Chris Colabello, Tor An .878 OPS with 14 homers, he has had stellar season in middle of baseball’s top offense.
Kevin Correia, Phi Made five midseason starts for Phillies, four of them bad, and was released; likely retired.
Michael Cuddyer, NYM Knee, wrist injuries made him part-time player; he’s had some big hits for playoff team.
Samuel Deduno, Hou Made nine appearances, two starts, but a hip injury and surgery ended season in May.
R.A. Dickey, Tor Fifth consecutive season of 200-plus innings, knuckleballer posted 3.91 ERA at age 40.
Pedro Florimon, Pit Steady defense earned him another look, but still can’t hit: 2-for-23 (.087) in majors.
Sam Fuld, Oak Batted .197 for a last-place team, yet his glove kept him in lineup for almost 120 games.
Matt Garza, Mil With 5.63 ERA, refused to pitch out of bullpen, then left team for year Sept. 16.
Carlos Gomez, Mil-Hou After two NL All-Star seasons, power dried up; Astros coveted him for CF range.
J.J. Hardy, Bal Played with torn rotator cuff, may have contributed to awful (.211, .246 OBP) season.
LaTroy Hawkins, Col-Tor Says his 21st MLB season is his last, and it’s a good one: 2.76 ERA in Blue Jays bullpen.
Liam Hendriks, Tor Found a niche as hard-throwing reliever: 71 strikeouts, 2.95 ERA in 64 innings.
Garrett Jones, NYY Released in July after .215 season in 57 games, he will be seeking a spring invite in 2016.
Francisco Liriano, Pit Still only 31, had another strong season (12-7, 3.38), including second 200-K year.
Kyle Lohse, Mil Free-agent-to-be lost spot in rotation by leading NL in earned runs allowed (99).
Jeff Manship, Cle On fourth team in four years, finally a breakthrough: astounding 0.93 ERA in bullpen.
Jason Marquis, Cin Another comeback try lasted nine mostly ugly starts: a 6.46 ERA and release in May.
Kendrys Morales, KC Royals received what Twins wanted: .847 OPS, 22 homers, 102 RBI as DH.
Justin Morneau, Col Hit .307 but injuries limited him to fewer than 50 games; will Rockies pick up $9 million option?
Joe Nathan, Det Whiffed Torii Hunter, only batter he faced in 2015; second Tommy John surgery may end career.
Pat Neshek, Hou Another stellar bullpen season for five months, then allowed runs five times in September.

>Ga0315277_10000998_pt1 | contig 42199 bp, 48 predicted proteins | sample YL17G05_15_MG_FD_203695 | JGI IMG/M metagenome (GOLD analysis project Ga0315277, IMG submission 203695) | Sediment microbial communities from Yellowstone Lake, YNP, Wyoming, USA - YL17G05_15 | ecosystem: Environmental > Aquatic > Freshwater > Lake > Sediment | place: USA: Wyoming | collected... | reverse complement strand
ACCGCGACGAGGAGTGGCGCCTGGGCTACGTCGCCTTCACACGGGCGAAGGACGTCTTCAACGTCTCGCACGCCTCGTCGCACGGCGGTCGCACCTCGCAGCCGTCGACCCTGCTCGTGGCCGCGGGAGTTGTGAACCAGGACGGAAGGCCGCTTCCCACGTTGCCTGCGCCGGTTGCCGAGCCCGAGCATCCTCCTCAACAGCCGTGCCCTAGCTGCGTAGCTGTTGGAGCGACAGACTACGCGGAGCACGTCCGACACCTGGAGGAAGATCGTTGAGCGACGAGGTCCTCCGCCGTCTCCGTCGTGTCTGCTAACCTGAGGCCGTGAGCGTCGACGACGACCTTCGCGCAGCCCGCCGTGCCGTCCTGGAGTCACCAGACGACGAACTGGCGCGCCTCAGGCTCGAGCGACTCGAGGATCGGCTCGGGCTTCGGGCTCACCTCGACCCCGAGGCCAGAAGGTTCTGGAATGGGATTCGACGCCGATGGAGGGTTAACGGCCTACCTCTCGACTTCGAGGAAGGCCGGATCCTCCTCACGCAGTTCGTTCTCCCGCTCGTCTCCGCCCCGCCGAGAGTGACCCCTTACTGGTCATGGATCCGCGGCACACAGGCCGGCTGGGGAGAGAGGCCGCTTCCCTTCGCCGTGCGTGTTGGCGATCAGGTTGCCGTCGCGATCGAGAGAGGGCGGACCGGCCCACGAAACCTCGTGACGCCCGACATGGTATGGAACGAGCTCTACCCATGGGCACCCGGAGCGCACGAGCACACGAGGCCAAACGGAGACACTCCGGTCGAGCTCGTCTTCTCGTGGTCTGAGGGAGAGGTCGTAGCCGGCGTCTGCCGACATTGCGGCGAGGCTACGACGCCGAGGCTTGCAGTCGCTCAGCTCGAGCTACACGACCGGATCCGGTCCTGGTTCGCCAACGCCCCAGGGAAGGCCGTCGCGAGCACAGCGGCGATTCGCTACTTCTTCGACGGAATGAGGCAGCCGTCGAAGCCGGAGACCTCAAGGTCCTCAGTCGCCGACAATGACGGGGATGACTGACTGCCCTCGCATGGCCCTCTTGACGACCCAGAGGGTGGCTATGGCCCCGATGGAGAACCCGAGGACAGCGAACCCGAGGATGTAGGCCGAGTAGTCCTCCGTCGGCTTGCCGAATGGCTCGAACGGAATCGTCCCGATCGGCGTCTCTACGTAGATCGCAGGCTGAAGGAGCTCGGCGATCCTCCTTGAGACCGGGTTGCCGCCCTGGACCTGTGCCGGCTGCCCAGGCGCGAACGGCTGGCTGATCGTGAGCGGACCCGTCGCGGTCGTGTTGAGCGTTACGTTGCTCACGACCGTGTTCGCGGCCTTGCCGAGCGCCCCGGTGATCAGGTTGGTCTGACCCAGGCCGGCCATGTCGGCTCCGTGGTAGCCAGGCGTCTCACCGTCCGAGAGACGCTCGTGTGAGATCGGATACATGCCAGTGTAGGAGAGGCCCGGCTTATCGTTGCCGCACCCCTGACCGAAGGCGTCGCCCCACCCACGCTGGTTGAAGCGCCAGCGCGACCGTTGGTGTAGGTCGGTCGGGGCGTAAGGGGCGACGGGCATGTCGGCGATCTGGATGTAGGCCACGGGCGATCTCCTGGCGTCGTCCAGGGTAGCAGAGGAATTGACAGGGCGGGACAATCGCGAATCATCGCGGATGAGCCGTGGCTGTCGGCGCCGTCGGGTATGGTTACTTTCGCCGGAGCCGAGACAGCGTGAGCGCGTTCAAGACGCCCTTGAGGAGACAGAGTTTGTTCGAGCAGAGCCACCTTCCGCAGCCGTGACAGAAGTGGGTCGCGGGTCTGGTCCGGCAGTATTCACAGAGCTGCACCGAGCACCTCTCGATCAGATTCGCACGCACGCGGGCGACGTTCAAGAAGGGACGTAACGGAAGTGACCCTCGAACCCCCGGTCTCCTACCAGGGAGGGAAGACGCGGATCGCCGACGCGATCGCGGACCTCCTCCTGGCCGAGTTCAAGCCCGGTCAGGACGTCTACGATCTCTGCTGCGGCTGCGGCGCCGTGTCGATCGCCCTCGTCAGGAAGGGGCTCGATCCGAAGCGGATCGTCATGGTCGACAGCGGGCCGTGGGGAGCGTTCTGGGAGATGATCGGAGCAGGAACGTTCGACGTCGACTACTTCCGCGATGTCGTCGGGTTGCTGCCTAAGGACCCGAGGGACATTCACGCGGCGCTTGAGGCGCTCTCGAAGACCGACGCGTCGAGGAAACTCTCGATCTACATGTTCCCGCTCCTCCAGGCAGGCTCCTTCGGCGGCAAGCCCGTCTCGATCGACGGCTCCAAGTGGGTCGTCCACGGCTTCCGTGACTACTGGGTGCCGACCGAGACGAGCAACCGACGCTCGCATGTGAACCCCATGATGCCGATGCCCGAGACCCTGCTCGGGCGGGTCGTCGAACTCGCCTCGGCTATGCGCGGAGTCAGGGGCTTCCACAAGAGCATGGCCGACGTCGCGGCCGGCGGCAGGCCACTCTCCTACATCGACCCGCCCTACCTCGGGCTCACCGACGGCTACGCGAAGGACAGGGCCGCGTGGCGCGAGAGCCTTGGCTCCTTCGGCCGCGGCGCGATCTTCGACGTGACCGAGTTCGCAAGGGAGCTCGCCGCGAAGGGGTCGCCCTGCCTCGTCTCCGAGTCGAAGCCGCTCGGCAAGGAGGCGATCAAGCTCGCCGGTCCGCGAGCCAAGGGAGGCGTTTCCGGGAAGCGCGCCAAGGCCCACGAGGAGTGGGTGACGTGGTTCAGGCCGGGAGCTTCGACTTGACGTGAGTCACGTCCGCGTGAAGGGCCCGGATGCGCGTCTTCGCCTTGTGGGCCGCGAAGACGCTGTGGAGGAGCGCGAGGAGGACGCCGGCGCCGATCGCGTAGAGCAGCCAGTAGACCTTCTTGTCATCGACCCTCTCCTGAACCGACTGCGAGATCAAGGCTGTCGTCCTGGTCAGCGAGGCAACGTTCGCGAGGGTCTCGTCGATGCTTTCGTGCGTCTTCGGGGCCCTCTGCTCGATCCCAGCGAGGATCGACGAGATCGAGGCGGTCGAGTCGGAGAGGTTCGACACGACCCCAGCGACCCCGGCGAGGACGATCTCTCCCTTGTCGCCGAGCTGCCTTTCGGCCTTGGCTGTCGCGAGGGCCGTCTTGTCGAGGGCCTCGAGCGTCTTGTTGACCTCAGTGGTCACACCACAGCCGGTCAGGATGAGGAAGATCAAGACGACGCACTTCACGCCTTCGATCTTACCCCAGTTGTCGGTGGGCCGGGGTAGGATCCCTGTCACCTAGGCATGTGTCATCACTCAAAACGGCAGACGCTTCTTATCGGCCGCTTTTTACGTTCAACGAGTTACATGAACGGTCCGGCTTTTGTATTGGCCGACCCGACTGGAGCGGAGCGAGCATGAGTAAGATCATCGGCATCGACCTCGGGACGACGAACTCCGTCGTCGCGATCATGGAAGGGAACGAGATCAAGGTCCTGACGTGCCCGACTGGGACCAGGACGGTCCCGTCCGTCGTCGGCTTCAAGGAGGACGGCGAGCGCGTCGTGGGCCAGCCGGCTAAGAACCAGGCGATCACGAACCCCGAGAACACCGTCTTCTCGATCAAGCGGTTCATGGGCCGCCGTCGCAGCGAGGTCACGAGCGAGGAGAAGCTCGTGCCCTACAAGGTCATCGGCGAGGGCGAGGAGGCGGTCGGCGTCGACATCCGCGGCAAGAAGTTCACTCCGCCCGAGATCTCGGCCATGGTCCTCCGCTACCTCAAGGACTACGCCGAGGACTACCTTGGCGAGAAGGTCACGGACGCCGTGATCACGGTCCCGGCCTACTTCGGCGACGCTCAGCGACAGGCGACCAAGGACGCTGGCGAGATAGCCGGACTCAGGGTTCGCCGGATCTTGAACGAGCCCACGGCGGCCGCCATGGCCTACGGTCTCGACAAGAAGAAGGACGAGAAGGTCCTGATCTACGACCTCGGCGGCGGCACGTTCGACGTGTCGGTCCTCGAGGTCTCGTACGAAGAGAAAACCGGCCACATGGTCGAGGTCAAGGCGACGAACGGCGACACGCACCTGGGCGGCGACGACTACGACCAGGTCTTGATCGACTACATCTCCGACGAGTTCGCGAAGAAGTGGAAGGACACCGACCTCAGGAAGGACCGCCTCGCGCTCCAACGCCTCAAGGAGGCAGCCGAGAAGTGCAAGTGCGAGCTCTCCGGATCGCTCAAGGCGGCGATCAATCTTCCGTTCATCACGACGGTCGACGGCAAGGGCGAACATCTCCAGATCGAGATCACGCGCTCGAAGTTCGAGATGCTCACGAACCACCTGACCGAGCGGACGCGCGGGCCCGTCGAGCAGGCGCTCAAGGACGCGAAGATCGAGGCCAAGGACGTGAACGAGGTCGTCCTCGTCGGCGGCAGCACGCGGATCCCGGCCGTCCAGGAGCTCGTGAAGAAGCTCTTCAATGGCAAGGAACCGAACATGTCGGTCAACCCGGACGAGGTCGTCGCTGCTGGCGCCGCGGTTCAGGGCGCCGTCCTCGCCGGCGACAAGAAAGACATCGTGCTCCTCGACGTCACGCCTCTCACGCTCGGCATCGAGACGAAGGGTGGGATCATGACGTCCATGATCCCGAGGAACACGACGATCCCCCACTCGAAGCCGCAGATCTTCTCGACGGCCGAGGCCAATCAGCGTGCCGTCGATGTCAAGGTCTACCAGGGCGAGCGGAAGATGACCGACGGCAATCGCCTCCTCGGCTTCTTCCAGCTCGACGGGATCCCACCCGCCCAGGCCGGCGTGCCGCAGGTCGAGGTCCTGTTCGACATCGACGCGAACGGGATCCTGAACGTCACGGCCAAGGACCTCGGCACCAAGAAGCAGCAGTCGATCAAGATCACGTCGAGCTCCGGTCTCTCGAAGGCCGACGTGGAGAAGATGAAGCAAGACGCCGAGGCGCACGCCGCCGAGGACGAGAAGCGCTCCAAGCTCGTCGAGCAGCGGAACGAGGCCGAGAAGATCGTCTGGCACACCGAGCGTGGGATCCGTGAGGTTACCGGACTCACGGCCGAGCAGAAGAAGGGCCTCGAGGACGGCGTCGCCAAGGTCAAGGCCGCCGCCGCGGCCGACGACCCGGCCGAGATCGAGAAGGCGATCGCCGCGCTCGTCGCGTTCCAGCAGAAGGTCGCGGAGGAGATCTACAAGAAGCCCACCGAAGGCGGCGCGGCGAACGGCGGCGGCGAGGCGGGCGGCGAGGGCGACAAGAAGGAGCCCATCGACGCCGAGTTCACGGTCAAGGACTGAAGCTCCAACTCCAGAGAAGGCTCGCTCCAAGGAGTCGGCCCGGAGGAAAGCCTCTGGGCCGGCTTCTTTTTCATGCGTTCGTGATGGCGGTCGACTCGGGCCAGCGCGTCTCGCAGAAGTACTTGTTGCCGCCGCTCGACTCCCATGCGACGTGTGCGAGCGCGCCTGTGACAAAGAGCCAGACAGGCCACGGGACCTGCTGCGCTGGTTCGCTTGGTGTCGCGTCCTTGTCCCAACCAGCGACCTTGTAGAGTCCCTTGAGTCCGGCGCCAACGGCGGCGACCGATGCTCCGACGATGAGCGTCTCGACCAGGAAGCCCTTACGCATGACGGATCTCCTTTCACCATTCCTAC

David Ortiz, Bos Just keeps rolling: third straight season of 30-plus homers, 100 RBI, and joined 500-HR club.
Chris Parmelee, Bal Batted .219 in six-week look in majors, then broke forearm in August at AAA when hit by pitch.
A.J. Pierzynski, Atl Still productive at 38: caught 106 games, enjoying first .300 season since 2009.
Yohan Pino, KC Bounced between majors and Omaha, got into seven MLB games and wasn’t bad (3.26).
Jason Pridie, Oak Rewarded with September call-up for excellent season (.894 OPS) at AAA Nashville.
Wilson Ramos, Was Steady if unspectacular catcher, hit 15 homers despite worst offensive year of career.
Ben Revere, Phi-Tor Hit .300 for fifth straight year, his defense makes him good fit for powerful Jays.
Rene Rivera, TB Batting crashed to .179, still caught more than 100 games, emblematic of MLB catching shortage.
Denard Span, Was Three DL trips, including labrum surgery, limited pending free agent to 61 games.
Tim Stauffer, NYM Cut in June, resurfaced in Mets bullpen, but hasn’t gone well: five earned runs in 5⅔ innings.
Anthony Swarzak, Cle Lost long-relief job in May, found no MLB takers, wound up in South Korea.
Danny Valencia, Tor-Oak August waiver pickup found new home and had his best MLB season (.864 OPS).
Vance Worley, Pit Bounced from rotation, still OK (4.02) at filling long-relief, spot-start role.
Delmon Young, Bal Cut in June with .628 OPS, his six-year postseason streak is about to end.